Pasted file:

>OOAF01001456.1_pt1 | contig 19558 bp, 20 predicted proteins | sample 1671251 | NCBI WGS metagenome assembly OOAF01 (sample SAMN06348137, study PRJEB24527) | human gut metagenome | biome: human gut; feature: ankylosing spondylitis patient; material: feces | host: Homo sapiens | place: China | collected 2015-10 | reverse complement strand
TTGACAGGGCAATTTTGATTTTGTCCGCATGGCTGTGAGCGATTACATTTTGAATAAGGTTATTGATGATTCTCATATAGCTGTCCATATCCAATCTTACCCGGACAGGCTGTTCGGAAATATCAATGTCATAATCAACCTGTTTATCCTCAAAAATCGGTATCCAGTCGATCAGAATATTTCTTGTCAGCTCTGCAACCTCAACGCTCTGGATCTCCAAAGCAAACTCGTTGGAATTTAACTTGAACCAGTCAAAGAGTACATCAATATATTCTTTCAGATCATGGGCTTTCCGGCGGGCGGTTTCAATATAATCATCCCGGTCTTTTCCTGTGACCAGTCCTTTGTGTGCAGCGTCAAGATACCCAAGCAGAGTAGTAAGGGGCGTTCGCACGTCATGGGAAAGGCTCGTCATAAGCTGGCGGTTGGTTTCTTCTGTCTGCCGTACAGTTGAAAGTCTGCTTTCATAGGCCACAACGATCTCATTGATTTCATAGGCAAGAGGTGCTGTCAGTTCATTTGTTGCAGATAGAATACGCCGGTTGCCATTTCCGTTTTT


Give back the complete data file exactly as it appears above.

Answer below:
>OOAF01001456.1_pt1 | contig 19558 bp, 20 predicted proteins | sample 1671251 | NCBI WGS metagenome assembly OOAF01 (sample SAMN06348137, study PRJEB24527) | human gut metagenome | biome: human gut; feature: ankylosing spondylitis patient; material: feces | host: Homo sapiens | place: China | collected 2015-10 | reverse complement strand
TTGACAGGGCAATTTTGATTTTGTCCGCATGGCTGTGAGCGATTACATTTTGAATAAGGTTATTGATGATTCTCATATAGCTGTCCATATCCAATCTTACCCGGACAGGCTGTTCGGAAATATCAATGTCATAATCAACCTGTTTATCCTCAAAAATCGGTATCCAGTCGATCAGAATATTTCTTGTCAGCTCTGCAACCTCAACGCTCTGGATCTCCAAAGCAAACTCGTTGGAATTTAACTTGAACCAGTCAAAGAGTACATCAATATATTCTTTCAGATCATGGGCTTTCCGGCGGGCGGTTTCAATATAATCATCCCGGTCTTTTCCTGTGACCAGTCCTTTGTGTGCAGCGTCAAGATACCCAAGCAGAGTAGTAAGGGGCGTTCGCACGTCATGGGAAAGGCTCGTCATAAGCTGGCGGTTGGTTTCTTCTGTCTGCCGTACAGTTGAAAGTCTGCTTTCATAGGCCACAACGATCTCATTGATTTCATAGGCAAGAGGTGCTGTCAGTTCATTTGTTGCAGATAGAATACGCCGGTTGCCATTTCCGTTTTT